Among their many talents as message couriers and gene
regulators, microRNA molecules also help control the repair of
damaged DNA within cells, Dana-Farber and Harvard Medical School
scientists report in the May issue of Nature Structural & Molecular
The finding not only demonstrates the unexpected versatility of
microRNA (miRNA) in the life of cells, but also may lead to new
tests for determining tumors' aggressiveness and likely response to
therapy. Because radiation and chemotherapy kill cancer cells by
damaging their genetic material, knowledge of the DNA repair
mechanism may suggest novel solutions to the problem of drug
resistance, in which tumors gain the ability to withstand drugs
that initially were effective against them.
"MicroRNAs are gaining an increasing amount of attention in
cancer research, but there hasn't been any evidence that they play
a role in DNA repair," says Dana-Farber's Dipanjan Chowdhury, PhD,
senior author of the journal paper and co-corresponding author with
Judy Lieberman, MD, PhD, of Harvard. "This study is the first to
provide that evidence."
To find out whether miRNAs are involved in DNA repair, Chowdhury
and his associates – including co-lead author Yunfeng Pan and Lisa
Moreau, both of Dana-Farber – collected several sets of mature
blood cells, which have a reduced ability to repair DNA damage, and
identified the types of miRNA within them. They found that
different types of blood cells had a small set of miRNAs in common – an overlapping "miRNA signature."
One of the strongest links among the cell groups was a high
level of a miRNA known as miR-24. This caused a slowdown in
production of a DNA-mending protein called H2AX, interfering with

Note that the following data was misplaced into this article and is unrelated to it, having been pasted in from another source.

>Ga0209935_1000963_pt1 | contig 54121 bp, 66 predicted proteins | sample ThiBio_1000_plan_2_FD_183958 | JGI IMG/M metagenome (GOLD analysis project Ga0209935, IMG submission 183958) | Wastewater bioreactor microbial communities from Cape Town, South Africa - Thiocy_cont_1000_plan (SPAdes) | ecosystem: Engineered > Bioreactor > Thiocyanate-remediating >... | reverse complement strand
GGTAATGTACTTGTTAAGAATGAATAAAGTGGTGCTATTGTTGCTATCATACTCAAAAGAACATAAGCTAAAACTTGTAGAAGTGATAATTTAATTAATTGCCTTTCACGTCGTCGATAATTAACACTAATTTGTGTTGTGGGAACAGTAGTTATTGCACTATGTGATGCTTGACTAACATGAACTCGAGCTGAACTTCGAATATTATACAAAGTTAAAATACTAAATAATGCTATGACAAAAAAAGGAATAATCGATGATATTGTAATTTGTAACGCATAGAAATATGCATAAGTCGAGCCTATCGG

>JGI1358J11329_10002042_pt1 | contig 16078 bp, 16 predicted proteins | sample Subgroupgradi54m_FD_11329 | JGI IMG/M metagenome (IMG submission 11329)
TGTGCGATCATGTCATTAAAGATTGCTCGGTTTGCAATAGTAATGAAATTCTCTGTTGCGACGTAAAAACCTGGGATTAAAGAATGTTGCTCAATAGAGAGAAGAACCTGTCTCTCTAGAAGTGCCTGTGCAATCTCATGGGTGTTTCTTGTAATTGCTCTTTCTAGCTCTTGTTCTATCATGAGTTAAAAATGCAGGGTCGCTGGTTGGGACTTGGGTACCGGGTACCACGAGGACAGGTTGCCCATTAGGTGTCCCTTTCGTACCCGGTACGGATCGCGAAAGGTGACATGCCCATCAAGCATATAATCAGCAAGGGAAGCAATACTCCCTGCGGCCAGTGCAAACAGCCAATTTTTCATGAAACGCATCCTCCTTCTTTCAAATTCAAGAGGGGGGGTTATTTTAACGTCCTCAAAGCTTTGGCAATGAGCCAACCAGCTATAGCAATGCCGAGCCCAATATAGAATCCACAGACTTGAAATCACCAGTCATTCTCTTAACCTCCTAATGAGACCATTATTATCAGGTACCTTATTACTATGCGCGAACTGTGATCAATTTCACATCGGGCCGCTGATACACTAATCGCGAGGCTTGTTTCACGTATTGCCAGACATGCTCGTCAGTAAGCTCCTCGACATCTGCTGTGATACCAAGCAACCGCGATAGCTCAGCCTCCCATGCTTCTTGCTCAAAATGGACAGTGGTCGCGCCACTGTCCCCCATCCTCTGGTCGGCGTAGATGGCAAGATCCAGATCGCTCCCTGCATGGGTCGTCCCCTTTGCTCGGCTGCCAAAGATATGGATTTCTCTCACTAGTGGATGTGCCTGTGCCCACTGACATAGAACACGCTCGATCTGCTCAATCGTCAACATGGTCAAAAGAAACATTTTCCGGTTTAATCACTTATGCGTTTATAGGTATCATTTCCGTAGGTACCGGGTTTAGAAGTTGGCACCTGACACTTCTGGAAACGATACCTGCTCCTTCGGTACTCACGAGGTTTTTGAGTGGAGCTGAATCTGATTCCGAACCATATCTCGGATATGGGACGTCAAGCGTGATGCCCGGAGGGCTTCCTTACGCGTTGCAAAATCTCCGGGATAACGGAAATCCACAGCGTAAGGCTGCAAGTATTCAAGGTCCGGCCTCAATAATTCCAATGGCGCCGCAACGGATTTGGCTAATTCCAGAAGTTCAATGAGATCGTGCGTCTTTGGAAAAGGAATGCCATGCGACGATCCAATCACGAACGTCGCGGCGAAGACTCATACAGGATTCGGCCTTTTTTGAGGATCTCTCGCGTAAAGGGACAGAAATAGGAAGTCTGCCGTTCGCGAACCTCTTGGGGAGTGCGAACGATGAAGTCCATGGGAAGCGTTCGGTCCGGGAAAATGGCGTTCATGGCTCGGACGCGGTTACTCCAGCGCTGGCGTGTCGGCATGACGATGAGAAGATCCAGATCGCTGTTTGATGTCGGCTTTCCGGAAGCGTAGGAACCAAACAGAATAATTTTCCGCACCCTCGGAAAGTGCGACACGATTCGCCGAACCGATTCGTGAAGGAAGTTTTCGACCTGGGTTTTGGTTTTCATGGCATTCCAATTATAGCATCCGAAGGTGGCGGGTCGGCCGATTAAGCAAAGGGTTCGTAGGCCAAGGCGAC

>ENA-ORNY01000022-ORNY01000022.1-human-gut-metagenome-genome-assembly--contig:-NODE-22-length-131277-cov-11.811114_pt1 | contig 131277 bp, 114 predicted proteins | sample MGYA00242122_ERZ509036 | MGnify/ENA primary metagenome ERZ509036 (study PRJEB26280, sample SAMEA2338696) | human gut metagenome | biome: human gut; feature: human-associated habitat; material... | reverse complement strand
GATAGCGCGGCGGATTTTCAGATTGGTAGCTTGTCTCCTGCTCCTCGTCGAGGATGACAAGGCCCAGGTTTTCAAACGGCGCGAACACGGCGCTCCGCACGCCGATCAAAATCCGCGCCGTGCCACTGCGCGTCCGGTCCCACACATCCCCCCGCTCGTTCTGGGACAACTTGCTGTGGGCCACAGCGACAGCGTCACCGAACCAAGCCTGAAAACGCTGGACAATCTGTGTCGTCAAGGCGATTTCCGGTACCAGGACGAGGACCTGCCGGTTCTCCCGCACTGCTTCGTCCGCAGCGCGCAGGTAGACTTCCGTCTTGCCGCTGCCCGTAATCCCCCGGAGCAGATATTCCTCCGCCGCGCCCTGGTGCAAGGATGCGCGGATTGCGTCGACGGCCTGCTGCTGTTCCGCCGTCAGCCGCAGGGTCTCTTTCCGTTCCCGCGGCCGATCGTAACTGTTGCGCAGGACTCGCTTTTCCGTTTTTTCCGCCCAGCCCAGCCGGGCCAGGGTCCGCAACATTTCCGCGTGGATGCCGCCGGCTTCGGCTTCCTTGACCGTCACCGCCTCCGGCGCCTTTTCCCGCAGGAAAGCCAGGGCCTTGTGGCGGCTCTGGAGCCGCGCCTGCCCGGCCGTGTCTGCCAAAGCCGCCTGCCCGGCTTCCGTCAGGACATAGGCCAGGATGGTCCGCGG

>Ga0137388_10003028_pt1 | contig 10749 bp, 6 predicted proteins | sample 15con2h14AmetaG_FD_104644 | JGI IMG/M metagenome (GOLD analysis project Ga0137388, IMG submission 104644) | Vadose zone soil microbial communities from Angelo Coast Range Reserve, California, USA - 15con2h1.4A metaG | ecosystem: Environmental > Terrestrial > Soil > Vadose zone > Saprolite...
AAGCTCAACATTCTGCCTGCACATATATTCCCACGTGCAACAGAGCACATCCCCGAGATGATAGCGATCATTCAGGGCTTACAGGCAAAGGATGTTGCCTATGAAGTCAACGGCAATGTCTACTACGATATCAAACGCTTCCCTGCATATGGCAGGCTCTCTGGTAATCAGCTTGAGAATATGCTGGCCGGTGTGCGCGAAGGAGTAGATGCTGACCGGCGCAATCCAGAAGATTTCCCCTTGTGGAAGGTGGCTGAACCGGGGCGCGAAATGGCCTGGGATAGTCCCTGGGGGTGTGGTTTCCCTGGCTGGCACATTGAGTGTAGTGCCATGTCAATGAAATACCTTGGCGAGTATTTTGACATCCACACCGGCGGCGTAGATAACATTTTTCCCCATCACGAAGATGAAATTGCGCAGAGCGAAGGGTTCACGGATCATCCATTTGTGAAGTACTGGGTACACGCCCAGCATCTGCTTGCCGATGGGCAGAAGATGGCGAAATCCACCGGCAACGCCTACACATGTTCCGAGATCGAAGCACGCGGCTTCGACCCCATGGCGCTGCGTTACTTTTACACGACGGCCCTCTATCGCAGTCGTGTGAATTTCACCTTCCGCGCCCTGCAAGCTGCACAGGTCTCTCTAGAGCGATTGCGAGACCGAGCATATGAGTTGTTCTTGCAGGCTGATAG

the efficiency of DNA repair.
The discovery raises the issue of why a cell might want to give
its DNA repair crew a break from time to time. Since DNA contains
the operating instructions for cell division (and other processes),
it would seem prudent for cells to be constantly ready to fix
broken DNA, much as an electric power company has repair teams
always available. In fact, however, during the "resting phase" of
cell division - when genes involved in division are inactive –
repairs are unnecessary. Hence the need for molecules like miRNAs
to temporarily quiet the repair response.
As investigators identify additional miRNAs involved in DNA
repair, tumors may one day be routinely analyzed for miRNA content.
"A tumor's miRNA profile may serve as a marker for how aggressive
the malignancy is likely to be, and how vulnerable it will be to
DNA-damaging agents," Chowdhury comments.
The research may also result in new forms of therapy. Drugs that
impede cancer cells' ability to repair their DNA could make these
cells more vulnerable to radiation and chemotherapy. Recent studies
in primates have shown that some pharmacological compounds can
alter miRNA activity. Such compounds could potentially reverse
tumors' resistance to conventional therapies.
– Rob LevyRobert_Levy@dfci.harvard.edu
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